Asher begins to learn by doing, by drawing and painting, by viewing the masters and copying them. His teacher shows him the way by challenging him, but cannot make him an artist. Jacob tells his friend Anna Schaeffer, an art dealer, that Asher's development will take time. "It will be five years. Millions of people can draw. Art is whether or not there is a scream in him wanting to get out in a special way." (p 212) Yet the tension with his tradition remained for Asher. But Jacob would say "As an artist you are responsible to no one and to nothing, except to yourself and to the truth as you see it. Anything else is what the Communists in Russia call art. I will teach you responsibility to art. Let your Landover Hasidim teach you responsibility to Jews." (p 218)
Asher begins to go to art museums where he studies paintings. He becomes very interested in the paintings, especially the ones of the crucifixions. He starts copying the paintings of the crucifixions and nudes, but this would only get him into trouble. Asher’s father returned home one night after a long trip to Russia for the Rebbe. He then sees Asher’s paintings of the crucifix and nudes and is furious. Asher’s father thinks that his gift is foolish and from the Sitra Achra, or Other Side. Asher’s mother doesn't know whether to support her son or her husband. She is torn between the two of them.
Asher continues to paint and to expand his artistic abilities culminating in several shows and subsequent travel to Europe to study further. He gradually enters a new religion. It is a religion called painting, but never before had a religious Jew been a great painter. 

“I looked at my right hand, the hand with which I painted. There was power in that hand. Power to create and destroy. Power to bring pleasure and pain. Power to amuse and horrify. There was in that hand the demonic and the divine at one and the same time. The demonic and the divine were two aspects of the same force. Creation was demonic and divine. Creativity was demonic and divine. I was demonic and divine.”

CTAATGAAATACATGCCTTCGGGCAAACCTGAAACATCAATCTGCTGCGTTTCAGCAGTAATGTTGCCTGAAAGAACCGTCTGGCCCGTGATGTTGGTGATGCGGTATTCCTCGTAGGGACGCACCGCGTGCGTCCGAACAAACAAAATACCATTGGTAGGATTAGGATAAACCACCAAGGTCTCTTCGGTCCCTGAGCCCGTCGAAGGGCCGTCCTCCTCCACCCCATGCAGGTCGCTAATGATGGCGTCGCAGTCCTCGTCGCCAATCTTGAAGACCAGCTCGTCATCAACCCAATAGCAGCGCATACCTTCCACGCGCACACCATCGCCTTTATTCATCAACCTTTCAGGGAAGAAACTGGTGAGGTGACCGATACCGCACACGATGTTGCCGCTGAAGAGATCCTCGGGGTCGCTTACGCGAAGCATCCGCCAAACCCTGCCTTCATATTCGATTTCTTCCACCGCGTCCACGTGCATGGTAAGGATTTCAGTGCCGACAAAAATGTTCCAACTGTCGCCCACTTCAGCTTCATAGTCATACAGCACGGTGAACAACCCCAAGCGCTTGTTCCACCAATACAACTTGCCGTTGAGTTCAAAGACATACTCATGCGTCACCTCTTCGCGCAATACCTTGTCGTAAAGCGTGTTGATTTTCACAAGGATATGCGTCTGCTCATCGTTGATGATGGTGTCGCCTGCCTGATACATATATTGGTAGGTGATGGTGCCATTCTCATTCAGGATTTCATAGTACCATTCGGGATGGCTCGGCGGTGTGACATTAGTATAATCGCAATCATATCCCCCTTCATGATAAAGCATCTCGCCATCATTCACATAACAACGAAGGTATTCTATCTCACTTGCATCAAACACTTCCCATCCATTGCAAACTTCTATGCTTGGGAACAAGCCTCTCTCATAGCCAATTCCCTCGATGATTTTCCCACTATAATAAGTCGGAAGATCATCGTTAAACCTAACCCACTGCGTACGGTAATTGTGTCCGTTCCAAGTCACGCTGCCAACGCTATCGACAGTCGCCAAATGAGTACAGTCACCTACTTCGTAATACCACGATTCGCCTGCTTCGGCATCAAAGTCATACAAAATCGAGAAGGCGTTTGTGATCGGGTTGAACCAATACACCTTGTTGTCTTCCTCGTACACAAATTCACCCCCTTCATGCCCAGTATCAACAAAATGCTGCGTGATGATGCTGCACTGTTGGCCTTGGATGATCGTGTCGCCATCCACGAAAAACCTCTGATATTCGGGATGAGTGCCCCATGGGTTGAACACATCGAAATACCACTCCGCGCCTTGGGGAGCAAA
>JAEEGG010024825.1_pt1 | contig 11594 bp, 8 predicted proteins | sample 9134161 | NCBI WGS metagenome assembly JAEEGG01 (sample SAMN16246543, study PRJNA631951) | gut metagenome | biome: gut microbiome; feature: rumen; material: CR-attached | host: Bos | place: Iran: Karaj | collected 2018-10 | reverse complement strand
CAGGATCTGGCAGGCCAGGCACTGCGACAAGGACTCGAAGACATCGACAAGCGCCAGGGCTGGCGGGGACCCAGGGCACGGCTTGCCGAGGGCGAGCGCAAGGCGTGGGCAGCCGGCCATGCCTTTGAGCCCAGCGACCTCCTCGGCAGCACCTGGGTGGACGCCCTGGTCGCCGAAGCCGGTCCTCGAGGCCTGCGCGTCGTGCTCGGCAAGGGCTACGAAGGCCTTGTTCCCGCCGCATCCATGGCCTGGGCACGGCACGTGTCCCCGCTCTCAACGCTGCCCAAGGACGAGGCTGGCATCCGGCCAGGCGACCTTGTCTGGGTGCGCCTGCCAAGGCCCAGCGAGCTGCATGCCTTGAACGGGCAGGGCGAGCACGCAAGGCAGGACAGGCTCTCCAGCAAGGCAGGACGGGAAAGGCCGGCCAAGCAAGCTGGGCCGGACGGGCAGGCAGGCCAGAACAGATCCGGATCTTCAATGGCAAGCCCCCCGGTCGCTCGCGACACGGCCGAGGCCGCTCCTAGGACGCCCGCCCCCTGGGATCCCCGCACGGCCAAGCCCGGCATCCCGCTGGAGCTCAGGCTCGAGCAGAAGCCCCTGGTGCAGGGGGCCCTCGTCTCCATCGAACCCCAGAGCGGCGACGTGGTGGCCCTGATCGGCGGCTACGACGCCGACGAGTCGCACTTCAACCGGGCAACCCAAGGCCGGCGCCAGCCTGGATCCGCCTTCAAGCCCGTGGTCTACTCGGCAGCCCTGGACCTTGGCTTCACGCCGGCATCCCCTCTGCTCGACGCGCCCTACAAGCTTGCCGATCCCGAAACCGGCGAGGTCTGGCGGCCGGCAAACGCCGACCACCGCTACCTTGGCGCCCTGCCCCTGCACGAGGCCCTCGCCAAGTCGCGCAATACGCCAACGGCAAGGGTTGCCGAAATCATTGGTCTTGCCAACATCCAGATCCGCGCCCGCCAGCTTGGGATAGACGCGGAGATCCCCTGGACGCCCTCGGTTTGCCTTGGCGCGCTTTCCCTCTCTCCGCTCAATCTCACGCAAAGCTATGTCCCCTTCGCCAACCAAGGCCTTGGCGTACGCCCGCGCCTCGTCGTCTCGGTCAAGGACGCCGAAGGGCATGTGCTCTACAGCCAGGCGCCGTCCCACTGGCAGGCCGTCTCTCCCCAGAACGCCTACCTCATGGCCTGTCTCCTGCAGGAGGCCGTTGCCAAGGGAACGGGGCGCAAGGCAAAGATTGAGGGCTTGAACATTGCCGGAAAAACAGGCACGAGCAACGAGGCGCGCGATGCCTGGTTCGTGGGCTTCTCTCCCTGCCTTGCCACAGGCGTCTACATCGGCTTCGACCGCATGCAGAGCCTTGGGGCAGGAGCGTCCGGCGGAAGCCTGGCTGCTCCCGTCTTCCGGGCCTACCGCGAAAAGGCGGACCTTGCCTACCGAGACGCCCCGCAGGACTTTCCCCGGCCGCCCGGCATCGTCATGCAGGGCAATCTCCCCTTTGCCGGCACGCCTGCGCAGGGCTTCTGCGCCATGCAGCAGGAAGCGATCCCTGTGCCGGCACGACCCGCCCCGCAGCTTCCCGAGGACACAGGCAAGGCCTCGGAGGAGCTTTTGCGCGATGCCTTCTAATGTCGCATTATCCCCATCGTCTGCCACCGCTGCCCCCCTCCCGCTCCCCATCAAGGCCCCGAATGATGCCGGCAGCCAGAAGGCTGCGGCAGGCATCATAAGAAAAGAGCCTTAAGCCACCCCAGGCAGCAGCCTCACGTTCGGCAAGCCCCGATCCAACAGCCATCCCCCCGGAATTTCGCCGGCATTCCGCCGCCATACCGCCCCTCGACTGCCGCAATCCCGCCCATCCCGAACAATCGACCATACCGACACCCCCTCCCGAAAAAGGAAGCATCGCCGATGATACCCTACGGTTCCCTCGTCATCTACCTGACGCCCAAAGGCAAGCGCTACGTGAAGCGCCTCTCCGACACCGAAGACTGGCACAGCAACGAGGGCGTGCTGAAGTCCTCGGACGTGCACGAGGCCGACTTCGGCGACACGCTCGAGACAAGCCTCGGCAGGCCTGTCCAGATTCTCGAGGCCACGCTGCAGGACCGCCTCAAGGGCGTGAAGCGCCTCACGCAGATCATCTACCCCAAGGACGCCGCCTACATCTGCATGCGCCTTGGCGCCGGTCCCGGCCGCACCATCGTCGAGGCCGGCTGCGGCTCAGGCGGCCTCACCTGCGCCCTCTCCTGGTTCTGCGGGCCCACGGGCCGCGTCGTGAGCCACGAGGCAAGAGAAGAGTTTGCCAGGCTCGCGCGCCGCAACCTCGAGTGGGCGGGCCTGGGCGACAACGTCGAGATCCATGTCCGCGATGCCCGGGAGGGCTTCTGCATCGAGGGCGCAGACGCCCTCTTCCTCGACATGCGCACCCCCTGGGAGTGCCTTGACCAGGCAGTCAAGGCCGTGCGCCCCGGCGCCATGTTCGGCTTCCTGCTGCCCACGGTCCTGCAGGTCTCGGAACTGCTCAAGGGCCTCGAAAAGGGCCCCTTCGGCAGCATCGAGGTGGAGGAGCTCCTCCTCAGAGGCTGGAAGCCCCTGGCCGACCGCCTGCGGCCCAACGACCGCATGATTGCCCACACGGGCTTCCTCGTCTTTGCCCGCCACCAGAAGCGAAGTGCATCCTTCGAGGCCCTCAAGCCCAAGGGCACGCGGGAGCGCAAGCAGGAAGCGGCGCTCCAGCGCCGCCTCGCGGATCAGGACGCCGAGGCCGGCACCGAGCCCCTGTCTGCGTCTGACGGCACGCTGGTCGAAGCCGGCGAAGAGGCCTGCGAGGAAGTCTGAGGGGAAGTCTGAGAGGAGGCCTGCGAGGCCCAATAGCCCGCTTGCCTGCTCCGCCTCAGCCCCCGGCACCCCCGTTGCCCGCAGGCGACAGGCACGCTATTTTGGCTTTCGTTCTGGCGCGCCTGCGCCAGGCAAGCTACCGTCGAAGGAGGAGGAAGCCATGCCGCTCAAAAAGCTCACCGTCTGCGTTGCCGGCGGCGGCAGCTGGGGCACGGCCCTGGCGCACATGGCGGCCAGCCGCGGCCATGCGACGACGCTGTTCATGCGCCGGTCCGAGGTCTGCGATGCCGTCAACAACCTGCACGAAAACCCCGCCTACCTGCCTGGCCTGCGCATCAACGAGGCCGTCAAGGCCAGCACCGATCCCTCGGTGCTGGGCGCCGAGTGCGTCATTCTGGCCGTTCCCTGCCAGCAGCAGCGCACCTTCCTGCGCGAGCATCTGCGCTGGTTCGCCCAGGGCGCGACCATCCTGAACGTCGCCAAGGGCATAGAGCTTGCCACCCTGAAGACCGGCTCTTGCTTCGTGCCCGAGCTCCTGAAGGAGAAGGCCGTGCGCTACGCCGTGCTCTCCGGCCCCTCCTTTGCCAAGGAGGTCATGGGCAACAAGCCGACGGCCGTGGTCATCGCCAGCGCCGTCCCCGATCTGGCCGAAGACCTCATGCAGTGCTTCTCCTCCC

He paints and he studies and he broods about his differences with his father. He does not understand even as Jacob tells him "Do not try to understand. Become a great artist." (p278)  Asher's ultimate mastery of his art and his greatest triumph will further test him and demand that he make a choice between his family and his art.

Written in a simple, lucid style, this novel of artistic and personal growth has a power that is difficult to describe. Anyone who has had a passion for living a certain life that may be different than that of your parents or community must be moved by Asher's story. He relates the struggle of individuals everywhere, both those of genius and the rest of us, as we make our own way creating a unique place in the world.


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4 comments:

ipsofactodotme said...

Rarely do you see C. Potok's books on classic reading selections in the 20th C bracket.
I remember his books on my summer reading lists for school. I always avoided them and have to rational reason for my decision.
I will put one of Potok's books on my list and finally read his words.
Wonderful review....it as rightfully sparked my interest for Potok's books.

James said...

Thanks for your observation. My first taste of Potok's writing (The Chosen) was many years ago. I enjoyed him then and even more now. Looking forward to a stage adaptation of Asher Lev this weekend.

Brian Joseph said...

I have not read Potok but after reading your review I would not mind doing so.

Of course the story of how an artist comes to be seems very common throughout literary history. One thing that keeps these interesting is that they are usually not cookie cutter stories. There seems to be as many backgrounds for artists as there are about types of artists.

James said...

Potok provides insight into Jewish culture, especially the Hasidim. The tension between Asher and his father stems from this giving this novel a unique quality.